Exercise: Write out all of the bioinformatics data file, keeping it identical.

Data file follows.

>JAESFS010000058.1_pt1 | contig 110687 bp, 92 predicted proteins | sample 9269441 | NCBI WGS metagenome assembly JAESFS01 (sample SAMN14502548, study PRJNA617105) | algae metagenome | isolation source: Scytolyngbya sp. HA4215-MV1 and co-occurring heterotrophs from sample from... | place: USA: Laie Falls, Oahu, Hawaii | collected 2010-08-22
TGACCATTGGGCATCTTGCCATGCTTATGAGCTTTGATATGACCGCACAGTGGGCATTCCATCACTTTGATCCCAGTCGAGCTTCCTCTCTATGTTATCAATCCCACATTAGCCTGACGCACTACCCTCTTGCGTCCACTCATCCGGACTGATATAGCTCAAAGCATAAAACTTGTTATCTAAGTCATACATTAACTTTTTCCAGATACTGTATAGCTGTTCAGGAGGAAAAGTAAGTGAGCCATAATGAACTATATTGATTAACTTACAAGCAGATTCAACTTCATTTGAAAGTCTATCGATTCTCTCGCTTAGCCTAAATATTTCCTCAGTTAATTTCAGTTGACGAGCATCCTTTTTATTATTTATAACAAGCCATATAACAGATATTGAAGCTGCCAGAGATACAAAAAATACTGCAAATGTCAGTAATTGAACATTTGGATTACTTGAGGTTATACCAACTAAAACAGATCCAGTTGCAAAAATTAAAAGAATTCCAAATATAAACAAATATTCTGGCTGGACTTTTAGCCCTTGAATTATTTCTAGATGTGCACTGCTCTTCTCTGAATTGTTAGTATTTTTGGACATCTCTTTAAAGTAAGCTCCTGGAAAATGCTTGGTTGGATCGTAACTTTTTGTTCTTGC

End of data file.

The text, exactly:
>JAESFS010000058.1_pt1 | contig 110687 bp, 92 predicted proteins | sample 9269441 | NCBI WGS metagenome assembly JAESFS01 (sample SAMN14502548, study PRJNA617105) | algae metagenome | isolation source: Scytolyngbya sp. HA4215-MV1 and co-occurring heterotrophs from sample from... | place: USA: Laie Falls, Oahu, Hawaii | collected 2010-08-22
TGACCATTGGGCATCTTGCCATGCTTATGAGCTTTGATATGACCGCACAGTGGGCATTCCATCACTTTGATCCCAGTCGAGCTTCCTCTCTATGTTATCAATCCCACATTAGCCTGACGCACTACCCTCTTGCGTCCACTCATCCGGACTGATATAGCTCAAAGCATAAAACTTGTTATCTAAGTCATACATTAACTTTTTCCAGATACTGTATAGCTGTTCAGGAGGAAAAGTAAGTGAGCCATAATGAACTATATTGATTAACTTACAAGCAGATTCAACTTCATTTGAAAGTCTATCGATTCTCTCGCTTAGCCTAAATATTTCCTCAGTTAATTTCAGTTGACGAGCATCCTTTTTATTATTTATAACAAGCCATATAACAGATATTGAAGCTGCCAGAGATACAAAAAATACTGCAAATGTCAGTAATTGAACATTTGGATTACTTGAGGTTATACCAACTAAAACAGATCCAGTTGCAAAAATTAAAAGAATTCCAAATATAAACAAATATTCTGGCTGGACTTTTAGCCCTTGAATTATTTCTAGATGTGCACTGCTCTTCTCTGAATTGTTAGTATTTTTGGACATCTCTTTAAAGTAAGCTCCTGGAAAATGCTTGGTTGGATCGTAACTTTTTGTTCTTGC